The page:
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  • The original Rudolph did not have a red nose. In that day and age, red noses were seen as an indicator of chronic alcoholism and Montgomery Ward didn’t want him to look like a drunkard. To complete the original picture, he was almost named Reginald or Rollo.
  • The Christmas wreath was originally hung as a symbol of Jesus. The holly represents his crown of thorns and the red berries the blood he shed.
  • The three traditional colors of most Christmas decorations are red, green and gold. Red symbolizes the blood of Christ, green symbolized life and rebirth, and gold represents light, royalty and wealth.
  • Tinsel was invented in 1610 in Germany and was once made of real silver.
  • The oldest artificial Christmas trees date back to the late 1800s and were made of green raffia (think grass hula skirts) or dyed goose feathers. Next the Addis Brush Company used their machinery that wove toilet brushes to create pine-like branches for artificial Christmas trees that were less flammable and could hold heavier decorations.
  • ‘Jingle Bells’ – the popular Christmas song was composed by James Pierpont in Massachusetts, America. It was, however, written for thanksgiving and not Christmas.
  • Coca-Cola was the first company that used Santa Claus during the winter season for promotion.
  • Hallmark introduced their first Christmas cards in 1915.
  • The first recorded date of Christmas being celebrated on December 25th was in 336, during the time of the Roman Emperor Constantine. A few years later, Pope Julius I officially declared that the birth of Jesus would be celebrated on that day.
  • Santa Claus's sleigh is led by eight reindeer: Dasher, Dancer, Prancer, Vixen, Comet, Cupid, Dunder (variously spelled Donder and Donner), and Blixem (variously spelled Blixen and Blitzen), with Rudolph being a 20th-century inclusion.
  • Outdoor Christmas lights on homes evolved from decorating the traditional Christmas tree and house with candles during the Christmas season. Lighting the tree with small candles dates back to the 17th century and originated in Germany before spreading to Eastern Europe.
  • That big, jolly man in the red suit with a white beard didn’t always look that way. Prior to 1931, Santa was depicted as everything from a tall gaunt man to a spooky-looking elf. He has donned a bishop's robe and a Norse huntsman's animal skin. When Civil War cartoonist Thomas Nast drew Santa Claus for Harper's Weekly in 1862, Santa was a small elflike figure who supported the Union. Nast continued to draw Santa for 30 years, changing the color of his coat from tan to the red he’s known for today.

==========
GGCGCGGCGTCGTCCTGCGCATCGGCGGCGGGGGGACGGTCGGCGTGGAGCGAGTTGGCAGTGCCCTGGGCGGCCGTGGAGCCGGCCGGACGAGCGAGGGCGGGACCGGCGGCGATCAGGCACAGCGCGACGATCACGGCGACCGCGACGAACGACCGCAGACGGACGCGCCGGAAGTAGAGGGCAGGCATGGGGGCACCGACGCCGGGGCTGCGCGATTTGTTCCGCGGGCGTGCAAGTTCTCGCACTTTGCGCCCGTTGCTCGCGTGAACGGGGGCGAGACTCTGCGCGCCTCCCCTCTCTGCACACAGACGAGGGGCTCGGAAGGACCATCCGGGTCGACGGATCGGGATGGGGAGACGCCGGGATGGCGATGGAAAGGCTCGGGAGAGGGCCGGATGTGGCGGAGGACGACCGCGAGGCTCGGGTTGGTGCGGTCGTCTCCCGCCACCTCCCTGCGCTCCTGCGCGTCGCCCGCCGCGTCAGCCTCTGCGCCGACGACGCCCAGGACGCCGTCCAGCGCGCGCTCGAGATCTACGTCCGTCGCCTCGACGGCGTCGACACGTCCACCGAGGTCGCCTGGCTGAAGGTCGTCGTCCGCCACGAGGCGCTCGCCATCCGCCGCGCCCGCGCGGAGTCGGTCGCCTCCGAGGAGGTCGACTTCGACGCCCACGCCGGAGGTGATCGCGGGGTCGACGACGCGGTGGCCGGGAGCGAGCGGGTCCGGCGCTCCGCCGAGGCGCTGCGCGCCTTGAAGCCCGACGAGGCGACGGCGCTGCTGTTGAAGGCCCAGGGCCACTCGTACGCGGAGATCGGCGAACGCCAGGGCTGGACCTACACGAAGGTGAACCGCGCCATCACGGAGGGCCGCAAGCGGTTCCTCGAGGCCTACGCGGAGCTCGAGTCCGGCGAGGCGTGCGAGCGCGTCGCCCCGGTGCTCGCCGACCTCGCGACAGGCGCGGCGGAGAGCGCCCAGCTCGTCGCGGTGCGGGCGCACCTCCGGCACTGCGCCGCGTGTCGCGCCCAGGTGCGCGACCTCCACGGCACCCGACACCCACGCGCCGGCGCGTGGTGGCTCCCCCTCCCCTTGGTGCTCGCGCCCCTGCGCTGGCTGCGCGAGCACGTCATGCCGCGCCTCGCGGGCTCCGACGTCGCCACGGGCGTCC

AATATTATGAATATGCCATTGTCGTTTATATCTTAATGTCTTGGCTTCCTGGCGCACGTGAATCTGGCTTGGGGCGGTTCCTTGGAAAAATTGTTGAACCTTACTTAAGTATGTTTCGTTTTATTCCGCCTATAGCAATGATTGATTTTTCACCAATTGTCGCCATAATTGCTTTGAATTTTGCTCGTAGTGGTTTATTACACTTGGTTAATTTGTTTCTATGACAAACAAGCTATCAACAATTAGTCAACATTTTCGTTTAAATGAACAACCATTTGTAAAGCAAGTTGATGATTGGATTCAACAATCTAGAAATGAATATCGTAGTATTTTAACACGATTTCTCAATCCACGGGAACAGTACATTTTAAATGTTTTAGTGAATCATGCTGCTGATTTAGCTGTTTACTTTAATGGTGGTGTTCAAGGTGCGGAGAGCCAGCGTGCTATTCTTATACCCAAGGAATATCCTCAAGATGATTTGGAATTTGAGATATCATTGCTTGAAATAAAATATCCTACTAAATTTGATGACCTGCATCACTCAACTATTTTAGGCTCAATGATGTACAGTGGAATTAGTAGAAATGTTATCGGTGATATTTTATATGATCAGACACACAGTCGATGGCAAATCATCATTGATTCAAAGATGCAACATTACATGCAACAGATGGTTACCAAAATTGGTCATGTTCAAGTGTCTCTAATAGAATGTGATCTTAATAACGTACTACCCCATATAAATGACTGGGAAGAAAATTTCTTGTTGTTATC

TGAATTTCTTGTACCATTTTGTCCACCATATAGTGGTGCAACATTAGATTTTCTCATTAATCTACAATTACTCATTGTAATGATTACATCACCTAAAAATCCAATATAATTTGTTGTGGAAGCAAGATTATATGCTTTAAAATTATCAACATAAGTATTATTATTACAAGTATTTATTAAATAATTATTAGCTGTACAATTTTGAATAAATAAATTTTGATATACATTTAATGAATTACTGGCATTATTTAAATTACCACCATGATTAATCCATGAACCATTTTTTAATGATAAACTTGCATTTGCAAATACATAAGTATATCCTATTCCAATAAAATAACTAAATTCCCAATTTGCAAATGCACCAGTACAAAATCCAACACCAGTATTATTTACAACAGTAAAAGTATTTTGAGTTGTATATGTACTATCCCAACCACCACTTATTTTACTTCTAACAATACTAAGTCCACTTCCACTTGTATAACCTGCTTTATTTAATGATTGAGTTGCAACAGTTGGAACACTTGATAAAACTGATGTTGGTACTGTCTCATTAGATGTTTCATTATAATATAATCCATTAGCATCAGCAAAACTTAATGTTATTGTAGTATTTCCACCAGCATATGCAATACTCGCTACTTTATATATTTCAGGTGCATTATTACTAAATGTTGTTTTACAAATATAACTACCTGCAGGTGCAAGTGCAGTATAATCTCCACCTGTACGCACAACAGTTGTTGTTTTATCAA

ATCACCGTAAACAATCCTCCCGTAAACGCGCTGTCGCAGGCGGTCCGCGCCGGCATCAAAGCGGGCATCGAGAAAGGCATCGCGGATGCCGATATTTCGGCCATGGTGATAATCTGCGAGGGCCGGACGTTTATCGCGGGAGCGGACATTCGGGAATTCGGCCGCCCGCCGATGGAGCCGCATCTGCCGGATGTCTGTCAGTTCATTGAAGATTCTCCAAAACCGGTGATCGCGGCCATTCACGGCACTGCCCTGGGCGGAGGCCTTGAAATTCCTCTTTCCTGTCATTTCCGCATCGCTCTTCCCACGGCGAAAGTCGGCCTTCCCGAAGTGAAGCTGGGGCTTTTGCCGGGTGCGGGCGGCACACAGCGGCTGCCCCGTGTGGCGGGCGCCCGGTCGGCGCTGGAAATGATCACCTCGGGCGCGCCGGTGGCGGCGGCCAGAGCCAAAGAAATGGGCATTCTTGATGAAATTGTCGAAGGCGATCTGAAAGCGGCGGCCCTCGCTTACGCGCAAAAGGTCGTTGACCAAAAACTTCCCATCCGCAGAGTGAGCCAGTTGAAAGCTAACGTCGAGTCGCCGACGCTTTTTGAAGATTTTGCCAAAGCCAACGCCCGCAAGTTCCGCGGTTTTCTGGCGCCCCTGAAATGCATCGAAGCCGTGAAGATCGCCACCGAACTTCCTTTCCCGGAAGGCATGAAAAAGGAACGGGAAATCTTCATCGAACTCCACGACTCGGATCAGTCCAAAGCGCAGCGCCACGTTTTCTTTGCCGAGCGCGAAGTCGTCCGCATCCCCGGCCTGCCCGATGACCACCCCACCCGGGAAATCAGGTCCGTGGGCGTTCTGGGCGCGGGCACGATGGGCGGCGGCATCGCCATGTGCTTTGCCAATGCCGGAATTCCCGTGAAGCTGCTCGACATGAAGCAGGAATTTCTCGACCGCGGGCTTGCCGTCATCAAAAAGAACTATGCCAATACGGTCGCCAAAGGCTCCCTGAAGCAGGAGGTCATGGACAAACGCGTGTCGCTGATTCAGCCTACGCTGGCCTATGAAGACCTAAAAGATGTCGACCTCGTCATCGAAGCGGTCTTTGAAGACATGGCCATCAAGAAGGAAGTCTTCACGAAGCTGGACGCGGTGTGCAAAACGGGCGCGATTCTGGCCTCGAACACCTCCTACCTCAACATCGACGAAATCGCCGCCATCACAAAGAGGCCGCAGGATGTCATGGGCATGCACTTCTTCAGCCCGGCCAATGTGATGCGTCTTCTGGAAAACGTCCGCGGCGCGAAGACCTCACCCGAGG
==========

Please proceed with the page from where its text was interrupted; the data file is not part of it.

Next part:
• Christmas 2018 countdown has already begun. Will you be ready???
  • Why do we love Christmas? It's all about the traditions. In this chaotic world we can miss the "good old days." Christmas reminds us of that time.
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dchackert

Mega tree power

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I did my first egg tree last year and definitely winged it. It's 10 feet tall and I used a lot of of dead old light strands as extension cords to get all my lights powered back to the 4 power strips in the middle. I've seen a few pics on here but looking to see how you different you masters have done it.

 

 

 

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I do 10’ mega trees with 16 strands of lights on each one. One string goes up to the top and back down again, so it looks like I have 32 strands. I ziptie each end to a ring on the ground and then I just connect 8 sets in one direction end to end, and 8 sets in the other direction end to end. Then plug the remaining two male plugs into an ext cord and call it good. Never had any trouble with popping fuses or anything else. 8 sets doesn’t exceed the 3amp fuse rating. A kill-a-watt meter is a must for any decorator IMO. Good luck!

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My tree is about 23’ tall and curently has 128 strands of lights, 32 channels, and a 3 channel topper. 

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I use 12 lengths of clothesline with snap hooks on the bottom and carabiners on the top to make "master strands" each containing a 70 count string of of Red,  Green,  Blue, and White LED lights plus a string with 3 C9 randomly spaced sockets for strobe lights (not shown in this older picture) and three of the 12 strings also contain an extension cord to feed the three channels of the star on the top. The 3 LOR 16 channel controllers that make up the 48 channels that feed the LED's in the strands mount on the mast pipe with 12 multiconductor cables with 4 circuit outlet boxes on the ends to power the strands. The tree is almost 30 feet high and the bottom ring is made of 4 - 10 foot lengths of 3/4 PVC conduit fitted (not glued) together so it can be taken apart for storage. The stand itself is telescopic and collapsible. For the past few years I now have it mounted on top of the shipping container. Here's a few older photos of it. I now use a triple star made with led ropelight on a welded frame.387541020_MegatreeFull.thumb.JPG.03e527ac6ece9df2b2ebdba93b5c7e61.JPG1099331621_MegatreeBaseFrontView.thumb.JPG.cda9f05a583a7282071a5e4769360ef6.JPG187586960_MegatreeQuadReceptacleBox.thumb.JPG.cc78c81d2a65fb140fcb5a5716ef7189.JPG1727440498_MegatreeLORControllerOpen.thumb.JPG.5cd046e7e67465dcc8b7a6a7ab56748d.JPG344851544_MegatreeInsideLookingUp.thumb.JPG.a7b6e443d9d934bc19164d8deccd7217.JPG

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I have 128 strings plus two more for the star, just use SPT cord.  (my lights are all LED so no current issues here)

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